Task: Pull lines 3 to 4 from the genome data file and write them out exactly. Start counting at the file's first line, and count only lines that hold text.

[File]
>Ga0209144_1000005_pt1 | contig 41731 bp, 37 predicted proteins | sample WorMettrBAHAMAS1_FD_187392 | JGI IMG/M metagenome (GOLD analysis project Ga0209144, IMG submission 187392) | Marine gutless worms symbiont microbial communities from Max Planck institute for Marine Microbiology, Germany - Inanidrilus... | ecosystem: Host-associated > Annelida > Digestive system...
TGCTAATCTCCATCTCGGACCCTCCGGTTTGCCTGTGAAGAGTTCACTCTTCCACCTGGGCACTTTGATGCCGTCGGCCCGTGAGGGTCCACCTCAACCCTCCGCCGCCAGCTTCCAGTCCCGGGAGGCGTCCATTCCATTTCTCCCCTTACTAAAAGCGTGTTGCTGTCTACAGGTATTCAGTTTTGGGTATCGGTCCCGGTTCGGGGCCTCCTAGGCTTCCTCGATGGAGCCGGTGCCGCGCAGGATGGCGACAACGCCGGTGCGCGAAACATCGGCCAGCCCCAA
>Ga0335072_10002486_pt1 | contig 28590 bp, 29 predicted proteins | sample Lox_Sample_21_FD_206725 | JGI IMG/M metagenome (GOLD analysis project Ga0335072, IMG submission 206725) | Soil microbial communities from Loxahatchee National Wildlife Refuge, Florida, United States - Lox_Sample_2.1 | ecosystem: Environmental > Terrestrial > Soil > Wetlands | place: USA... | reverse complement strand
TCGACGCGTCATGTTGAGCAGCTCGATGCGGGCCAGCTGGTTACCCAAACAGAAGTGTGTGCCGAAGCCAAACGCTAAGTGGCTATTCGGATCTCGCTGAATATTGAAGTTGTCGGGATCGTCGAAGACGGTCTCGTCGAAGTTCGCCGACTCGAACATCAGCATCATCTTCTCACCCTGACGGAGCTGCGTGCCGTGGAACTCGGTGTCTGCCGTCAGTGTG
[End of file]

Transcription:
>Ga0335072_10002486_pt1 | contig 28590 bp, 29 predicted proteins | sample Lox_Sample_21_FD_206725 | JGI IMG/M metagenome (GOLD analysis project Ga0335072, IMG submission 206725) | Soil microbial communities from Loxahatchee National Wildlife Refuge, Florida, United States - Lox_Sample_2.1 | ecosystem: Environmental > Terrestrial > Soil > Wetlands | place: USA... | reverse complement strand
TCGACGCGTCATGTTGAGCAGCTCGATGCGGGCCAGCTGGTTACCCAAACAGAAGTGTGTGCCGAAGCCAAACGCTAAGTGGCTATTCGGATCTCGCTGAATATTGAAGTTGTCGGGATCGTCGAAGACGGTCTCGTCGAAGTTCGCCGACTCGAACATCAGCATCATCTTCTCACCCTGACGGAGCTGCGTGCCGTGGAACTCGGTGTCTGCCGTCAGTGTG